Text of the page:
This site is intended for health professionals only


How can we fix the A&E crisis? Make patients wait



Our esteemed colleagues the People In Green Pyjamas are being kept waiting for so long outside A&E departments along the Costa Geriatrica that they’re being told to offload their cargo after 45 minutes and move on to the next job.

Paramedic spokespersons have expressed anger and concern at the likely outcome. After all, they’ll now only have time for three cups of tea while chatting to Mrs Wobbly in the back of the van as she waits, handbag on lap, for a reassuring set of X-rays and unnecessary blood tests, followed by a spurious but money-making diagnosis of “presumed sub-clinical urinary tract infection” and a three-day supply of trimethoprim.

The fact is, if you arrive at A&E by ambulance and you haven’t been transferred to the nurses indoors after three-quarters of an hour, you probably didn’t need the ambulance in the first place.

All of this suggests a new and radical solution to the current A&E crisis: make the buggers wait (perhaps in a specially designated area that could be termed a “waiting room”).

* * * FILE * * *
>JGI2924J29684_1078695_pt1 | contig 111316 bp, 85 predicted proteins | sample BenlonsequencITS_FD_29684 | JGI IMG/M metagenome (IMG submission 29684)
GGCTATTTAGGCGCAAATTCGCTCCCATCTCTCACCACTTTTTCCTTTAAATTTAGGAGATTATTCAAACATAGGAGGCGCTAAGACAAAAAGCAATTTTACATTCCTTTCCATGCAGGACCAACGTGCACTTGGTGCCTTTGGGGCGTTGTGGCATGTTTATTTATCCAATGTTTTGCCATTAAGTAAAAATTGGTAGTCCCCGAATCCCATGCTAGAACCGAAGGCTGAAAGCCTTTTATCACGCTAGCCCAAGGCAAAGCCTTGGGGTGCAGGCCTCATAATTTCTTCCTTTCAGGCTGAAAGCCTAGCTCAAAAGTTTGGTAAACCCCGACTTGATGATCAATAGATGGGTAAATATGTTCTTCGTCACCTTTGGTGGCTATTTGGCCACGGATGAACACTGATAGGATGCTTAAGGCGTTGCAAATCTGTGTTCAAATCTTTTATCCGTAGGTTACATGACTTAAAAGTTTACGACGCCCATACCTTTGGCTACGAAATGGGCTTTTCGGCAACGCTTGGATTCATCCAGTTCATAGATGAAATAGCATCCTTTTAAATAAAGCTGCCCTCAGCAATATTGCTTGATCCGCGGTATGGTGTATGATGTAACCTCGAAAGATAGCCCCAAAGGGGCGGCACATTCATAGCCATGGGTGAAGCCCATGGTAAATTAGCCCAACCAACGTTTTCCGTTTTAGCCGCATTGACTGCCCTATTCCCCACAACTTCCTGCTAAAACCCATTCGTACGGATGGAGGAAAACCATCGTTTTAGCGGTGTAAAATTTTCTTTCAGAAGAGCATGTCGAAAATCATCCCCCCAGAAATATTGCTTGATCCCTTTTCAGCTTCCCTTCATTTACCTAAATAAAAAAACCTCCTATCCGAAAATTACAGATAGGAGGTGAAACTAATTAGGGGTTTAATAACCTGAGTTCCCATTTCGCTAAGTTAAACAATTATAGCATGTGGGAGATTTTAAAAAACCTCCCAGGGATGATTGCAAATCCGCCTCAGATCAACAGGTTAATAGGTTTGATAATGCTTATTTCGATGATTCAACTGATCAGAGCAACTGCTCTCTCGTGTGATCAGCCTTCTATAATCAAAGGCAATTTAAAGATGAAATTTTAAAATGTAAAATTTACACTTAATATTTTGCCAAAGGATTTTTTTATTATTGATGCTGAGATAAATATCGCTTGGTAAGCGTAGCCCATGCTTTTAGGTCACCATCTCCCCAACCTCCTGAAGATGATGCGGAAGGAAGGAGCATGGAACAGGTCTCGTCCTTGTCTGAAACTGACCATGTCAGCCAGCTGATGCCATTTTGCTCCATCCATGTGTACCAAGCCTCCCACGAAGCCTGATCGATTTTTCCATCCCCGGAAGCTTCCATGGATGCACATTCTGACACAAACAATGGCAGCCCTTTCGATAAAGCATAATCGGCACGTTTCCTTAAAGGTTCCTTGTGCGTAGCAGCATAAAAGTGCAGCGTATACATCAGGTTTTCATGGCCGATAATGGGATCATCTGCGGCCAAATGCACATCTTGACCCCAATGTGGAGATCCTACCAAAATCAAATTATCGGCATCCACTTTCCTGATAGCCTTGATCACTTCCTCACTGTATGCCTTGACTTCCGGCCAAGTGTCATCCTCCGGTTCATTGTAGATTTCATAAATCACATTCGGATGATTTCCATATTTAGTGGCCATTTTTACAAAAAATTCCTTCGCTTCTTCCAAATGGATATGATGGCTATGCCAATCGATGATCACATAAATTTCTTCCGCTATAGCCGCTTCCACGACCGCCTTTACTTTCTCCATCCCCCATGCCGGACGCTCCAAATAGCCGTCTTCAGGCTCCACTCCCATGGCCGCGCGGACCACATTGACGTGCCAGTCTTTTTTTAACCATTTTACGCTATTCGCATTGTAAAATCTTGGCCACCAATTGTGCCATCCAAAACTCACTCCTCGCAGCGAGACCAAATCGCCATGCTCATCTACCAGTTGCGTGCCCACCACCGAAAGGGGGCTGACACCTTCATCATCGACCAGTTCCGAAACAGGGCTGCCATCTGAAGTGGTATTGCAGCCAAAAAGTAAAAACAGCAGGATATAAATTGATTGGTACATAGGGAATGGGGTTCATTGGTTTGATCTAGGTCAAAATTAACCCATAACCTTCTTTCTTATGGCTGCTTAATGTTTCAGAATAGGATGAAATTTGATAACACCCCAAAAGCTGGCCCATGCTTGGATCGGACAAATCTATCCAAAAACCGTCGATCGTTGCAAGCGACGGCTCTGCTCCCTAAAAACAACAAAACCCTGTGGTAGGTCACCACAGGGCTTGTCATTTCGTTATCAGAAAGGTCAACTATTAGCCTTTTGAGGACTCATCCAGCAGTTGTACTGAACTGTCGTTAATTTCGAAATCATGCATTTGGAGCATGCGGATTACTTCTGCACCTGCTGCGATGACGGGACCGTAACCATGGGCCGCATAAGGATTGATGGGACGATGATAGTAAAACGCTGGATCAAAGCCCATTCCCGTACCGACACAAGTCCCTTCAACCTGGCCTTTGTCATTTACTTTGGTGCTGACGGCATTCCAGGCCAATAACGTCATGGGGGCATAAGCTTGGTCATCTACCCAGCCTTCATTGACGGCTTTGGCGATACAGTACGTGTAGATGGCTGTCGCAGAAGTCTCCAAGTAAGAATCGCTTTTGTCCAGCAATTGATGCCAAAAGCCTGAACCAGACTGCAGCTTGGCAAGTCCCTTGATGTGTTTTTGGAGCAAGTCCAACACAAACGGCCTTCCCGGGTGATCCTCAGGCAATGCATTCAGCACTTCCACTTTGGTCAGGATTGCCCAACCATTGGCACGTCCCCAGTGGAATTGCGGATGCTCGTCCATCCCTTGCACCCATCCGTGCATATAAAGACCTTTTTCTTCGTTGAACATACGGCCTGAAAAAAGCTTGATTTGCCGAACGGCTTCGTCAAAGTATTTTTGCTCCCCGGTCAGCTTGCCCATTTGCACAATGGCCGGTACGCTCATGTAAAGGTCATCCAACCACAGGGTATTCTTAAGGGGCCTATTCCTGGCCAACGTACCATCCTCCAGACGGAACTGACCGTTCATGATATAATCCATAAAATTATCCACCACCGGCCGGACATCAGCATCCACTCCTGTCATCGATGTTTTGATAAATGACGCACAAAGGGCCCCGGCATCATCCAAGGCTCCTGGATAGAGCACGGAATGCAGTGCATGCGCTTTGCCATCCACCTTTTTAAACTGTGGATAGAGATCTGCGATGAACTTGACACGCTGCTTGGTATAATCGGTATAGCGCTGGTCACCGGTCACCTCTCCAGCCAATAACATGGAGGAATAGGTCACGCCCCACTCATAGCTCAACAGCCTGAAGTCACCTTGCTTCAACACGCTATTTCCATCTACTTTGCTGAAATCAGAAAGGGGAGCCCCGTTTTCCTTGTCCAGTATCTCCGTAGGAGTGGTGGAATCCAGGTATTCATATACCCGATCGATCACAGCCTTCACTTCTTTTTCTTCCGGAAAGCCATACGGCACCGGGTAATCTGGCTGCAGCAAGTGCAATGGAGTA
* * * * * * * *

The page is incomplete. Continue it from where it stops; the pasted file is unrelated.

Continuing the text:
Move them over from the “real” A&E to the Department of Trivial Complaints and Lame Excuses, which deals with questions such as why they didn’t self-care, talk to a pharmacist, ring their GP or, simply, man the f**k up. (Note the absence of an option to call NHS 111 from that list – not even I’m heartless enough to suggest that).

The only reason why people believe that they have to be seen within four hours is that some lame-brained political advisor once suggested that patients who “believe themselves to be ill” on whatever ludicrous grounds should have the right to be seen, treated and streeted within four hours.

Yes, back in the day when most of you were still flicking ink pellets at your teachers, there was no such thing as an A&E waiting time target. Patients were still “rushed” to Casualty, because there was, and still is, no other recognised way to arrive.

But after that they sat down in orderly rows and were told to wait their turn, which, if they had attended for trivia, might have been a long time coming.

For example, one morning my patient Mrs Demander rang me to say she’d had a sore throat all night and wanted “sumfink done abaht it”.

After a prolonged exchange of views, which to my mind proved that she didn’t have laryngitis, I agreed to see her after lunch.

Fast forward to mid-afternoon. She’d called back, but rather than passing the call onto the afternoon duty doctor, the receptionists put the call through to me on the grounds that I “might enjoy this one”.

Mrs D was ringing to tell me that she’d gone to A&E (as is her right as a tax-payer) and that, six hours later, she was still waiting to be seen. And she wanted to know what I was going to do about it.

I promised to ring the Casualty matron, and I did, telling her: ‘Keep her there until I knock off at 5.30pm, and there’s a box of Milk Tray in it for you.’

Dr Tony Copperfield is a GP in Essex. You can follow him on Twitter @DocCopperfield